Carbon meets Silicon II

 

 

12 September 2017  8 December 2017

 

Private View: Monday 11 September 2017, 6pm

 

An exhibition and symposium curated by Susan Liggett and Mike Corcoran

 

 

Carbon meets Silicon is a biennial exhibition and symposium that is part of the 7th International Conference on Internet Technologies and Applications (ITA 17) held at Wrexham Glyndwr University. The exhibition theme uses carbon and silicon as metaphors for the changing face of art practice in the digital age. Carbon references the materiality of the art object and silicon references how an artwork's physical presence is questioned in the light of new media, resulting in the digital or virtual bringing artists closer to scientists and engineers.

 

The focus for this year is Arts/Science/Technology Collaborations and the exhibition brings together the work of fifteen diverse artists, scientists and technologists working in a range of media who have all in some way collaborated via ideas with specialist outside of their immediate field of enquiry.

 

To understand the complexity of the world we need to utilise the cognitive evolutionary tools developed through both scientific and artistic thinking. Science allows us to understand causality, predictions and rationality; art gives us expression, surprise and has the capacity to change minds. Collaborations between the arts and sciences has a long history of interdependence, but also tension and antipathy. Acknowledging the things we don’t know we don’t know; to quote Rumsfeld ‘the unknown unknowns’ [1] is as important as knowing the as the known unknowns and Crew’s approach to knowledge sums it up nicely. 


He said that we should follow:
“the ethic of respecting that which is known, acknowledging what is still unknown and acting as if one cared about the difference” [2]


Today we must re-frame our perceptions to ensure this dualism does not set artists and scientists apart. Global Challenges are better understood with a diverse team of researchers from both the arts and sciences working on solutions together. Collaboration can results in new approaches to core issues that may underlie developmental problems.


"Third culture starts when artists become scientists, when science paints the future, when systems are predictive and when politicians become poets." [3]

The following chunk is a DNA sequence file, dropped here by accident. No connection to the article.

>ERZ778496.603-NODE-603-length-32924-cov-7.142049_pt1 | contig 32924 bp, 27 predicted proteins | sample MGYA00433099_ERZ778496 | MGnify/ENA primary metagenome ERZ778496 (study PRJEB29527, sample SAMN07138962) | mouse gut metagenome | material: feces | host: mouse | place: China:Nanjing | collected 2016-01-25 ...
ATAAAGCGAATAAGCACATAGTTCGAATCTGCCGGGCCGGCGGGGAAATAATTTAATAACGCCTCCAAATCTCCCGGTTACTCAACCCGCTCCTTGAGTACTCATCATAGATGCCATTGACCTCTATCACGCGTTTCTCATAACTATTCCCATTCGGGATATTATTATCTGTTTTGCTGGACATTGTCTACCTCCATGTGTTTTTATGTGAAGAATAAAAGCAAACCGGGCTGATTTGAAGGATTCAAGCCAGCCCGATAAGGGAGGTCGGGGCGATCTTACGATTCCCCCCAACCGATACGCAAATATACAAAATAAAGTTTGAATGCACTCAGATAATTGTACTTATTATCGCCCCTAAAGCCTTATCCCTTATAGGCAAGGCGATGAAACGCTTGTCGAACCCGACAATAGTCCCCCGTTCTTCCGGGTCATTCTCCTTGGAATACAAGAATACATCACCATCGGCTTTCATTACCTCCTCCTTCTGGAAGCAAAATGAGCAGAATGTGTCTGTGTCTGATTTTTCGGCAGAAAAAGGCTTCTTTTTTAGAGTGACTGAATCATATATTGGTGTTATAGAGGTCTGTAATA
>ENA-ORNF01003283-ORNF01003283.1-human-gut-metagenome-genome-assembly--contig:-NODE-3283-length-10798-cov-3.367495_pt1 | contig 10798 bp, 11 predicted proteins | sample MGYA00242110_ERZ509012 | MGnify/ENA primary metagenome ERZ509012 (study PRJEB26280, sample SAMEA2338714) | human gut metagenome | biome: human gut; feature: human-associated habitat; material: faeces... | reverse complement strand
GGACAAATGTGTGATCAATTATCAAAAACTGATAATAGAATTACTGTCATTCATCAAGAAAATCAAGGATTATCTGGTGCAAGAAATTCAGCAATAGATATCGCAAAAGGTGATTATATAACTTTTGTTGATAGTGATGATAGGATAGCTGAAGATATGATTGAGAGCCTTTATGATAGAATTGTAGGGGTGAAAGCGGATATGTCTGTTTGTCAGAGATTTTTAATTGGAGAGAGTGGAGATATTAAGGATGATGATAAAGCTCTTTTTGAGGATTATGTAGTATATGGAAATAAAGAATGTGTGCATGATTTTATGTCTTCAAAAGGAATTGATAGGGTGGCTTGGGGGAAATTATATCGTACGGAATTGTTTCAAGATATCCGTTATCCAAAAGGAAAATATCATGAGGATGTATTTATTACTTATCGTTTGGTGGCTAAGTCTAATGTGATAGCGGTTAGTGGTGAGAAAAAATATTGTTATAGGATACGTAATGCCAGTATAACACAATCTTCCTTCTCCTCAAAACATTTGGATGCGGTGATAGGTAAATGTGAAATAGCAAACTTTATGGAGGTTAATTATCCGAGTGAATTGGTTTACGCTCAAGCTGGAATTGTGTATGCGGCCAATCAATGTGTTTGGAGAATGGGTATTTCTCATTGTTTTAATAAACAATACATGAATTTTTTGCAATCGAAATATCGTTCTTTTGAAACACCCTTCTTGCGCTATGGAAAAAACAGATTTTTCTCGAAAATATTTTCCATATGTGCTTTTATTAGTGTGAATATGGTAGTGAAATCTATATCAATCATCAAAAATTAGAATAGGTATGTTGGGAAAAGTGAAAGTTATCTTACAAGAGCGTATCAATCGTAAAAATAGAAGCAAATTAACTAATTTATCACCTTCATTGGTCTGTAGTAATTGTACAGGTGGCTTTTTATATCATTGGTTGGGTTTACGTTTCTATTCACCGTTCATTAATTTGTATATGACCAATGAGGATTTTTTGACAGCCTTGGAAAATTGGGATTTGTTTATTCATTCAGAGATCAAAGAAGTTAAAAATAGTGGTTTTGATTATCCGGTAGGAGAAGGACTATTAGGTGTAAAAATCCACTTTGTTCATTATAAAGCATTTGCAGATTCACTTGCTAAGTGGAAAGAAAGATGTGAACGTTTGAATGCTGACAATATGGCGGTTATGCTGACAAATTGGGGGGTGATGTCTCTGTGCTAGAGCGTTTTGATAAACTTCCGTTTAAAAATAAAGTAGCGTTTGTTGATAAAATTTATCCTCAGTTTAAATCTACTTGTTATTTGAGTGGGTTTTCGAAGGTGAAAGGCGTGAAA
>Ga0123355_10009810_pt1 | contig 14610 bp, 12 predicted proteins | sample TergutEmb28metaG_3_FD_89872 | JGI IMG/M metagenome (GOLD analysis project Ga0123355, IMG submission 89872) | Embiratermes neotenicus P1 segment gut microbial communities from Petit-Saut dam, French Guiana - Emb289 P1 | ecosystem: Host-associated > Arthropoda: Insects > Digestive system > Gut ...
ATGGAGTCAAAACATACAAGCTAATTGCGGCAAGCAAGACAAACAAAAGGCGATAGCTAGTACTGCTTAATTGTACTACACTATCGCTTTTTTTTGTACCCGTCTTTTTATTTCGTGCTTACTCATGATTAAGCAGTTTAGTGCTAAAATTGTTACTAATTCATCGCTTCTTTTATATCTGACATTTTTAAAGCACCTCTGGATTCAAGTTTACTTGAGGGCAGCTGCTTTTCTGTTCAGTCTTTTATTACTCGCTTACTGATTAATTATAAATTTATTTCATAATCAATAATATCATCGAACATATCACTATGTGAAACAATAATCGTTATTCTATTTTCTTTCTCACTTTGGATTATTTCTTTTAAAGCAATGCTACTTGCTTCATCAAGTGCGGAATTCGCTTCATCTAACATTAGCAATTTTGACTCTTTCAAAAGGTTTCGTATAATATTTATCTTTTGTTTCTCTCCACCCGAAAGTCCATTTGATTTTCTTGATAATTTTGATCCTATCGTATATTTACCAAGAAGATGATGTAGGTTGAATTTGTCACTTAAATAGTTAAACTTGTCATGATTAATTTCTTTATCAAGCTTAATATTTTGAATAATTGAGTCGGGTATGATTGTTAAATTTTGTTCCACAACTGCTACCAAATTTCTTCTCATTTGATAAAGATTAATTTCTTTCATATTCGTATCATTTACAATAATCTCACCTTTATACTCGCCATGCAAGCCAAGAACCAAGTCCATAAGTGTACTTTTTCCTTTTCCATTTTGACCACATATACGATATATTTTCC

In 1963 the influential scientist and novelist C.P Snow’s book The Two Cultures and the Scientific Revolution was published outlining an optimistic view of the sometimes difficult relationship that exists between science and the arts [4]. Scneiderman (2016) advances the case for combining applied and basic research work to put the arts on an equal footing with science. Holzbaur (2012) recognised new paradigms for multi-disciplinary, inter-disciplinary and trans-disciplinary collaboration with an understanding that if you think beyond traditional disciplines you can impact societal change [5]. The generation of new knowledge often arises on the boundaries of disciplines rather than within them. This exhibition and symposium explores the well-established discourse that exists between artists, scientist and technologists and how this symbiotic relationship has brought new understandings to the world.


Selected for this exhibition are: Antonio D’Amato, Daniel Buzzo, Don Braisby, David Dobson, Seiza Friedrich, localStyle (Jay Alan Yim and Marlena Novak), Manoli Moriary and Frances Kay, Ioana Pioaru, Alan Summers and Chris Meigh-Andrew, John Swogger, Joanna Neil, Jon Weinel.

 

Follow the exhbition on Twitter @CarbonSilicon_.


References

[1] Rumsfeld, D (2002) "Defense.gov News Transcript: DoD News Briefing – Secretary Rumsfeld and Gen. Myers, United States Department of Defense (defense.gov)"

[2] Crews, F. (2006). Follies of the Wise, Shoemaker and Hoard. Emeryville, CA.

[3] Matthias Horx (2012) Keynote Speaker ELIA Biennial Conference: Art, Science and Society 8-12 Nov, Hosted by the University of Applied Arts, Vienna.

[4] Snow, C. P. (1959) The Two Cultures. Cambridge University Press, Cambridge, UK. ISBN 0-521-45730-0

[5] Earnshaw R.A (2017). Holzbaur, U.D. (2012) and Scneiderman (2016) cited in: Art Design and Technology: Collaboration and Implementation, Springer, Switzerland, Chapter 2 Independent Working, Collaboration and Team Activity. p 9-19

 

Click on the link below to download the exhibition poster:

 

Carbon Meets Silicon 2017

(pdf format)
Carbon meets Silicon II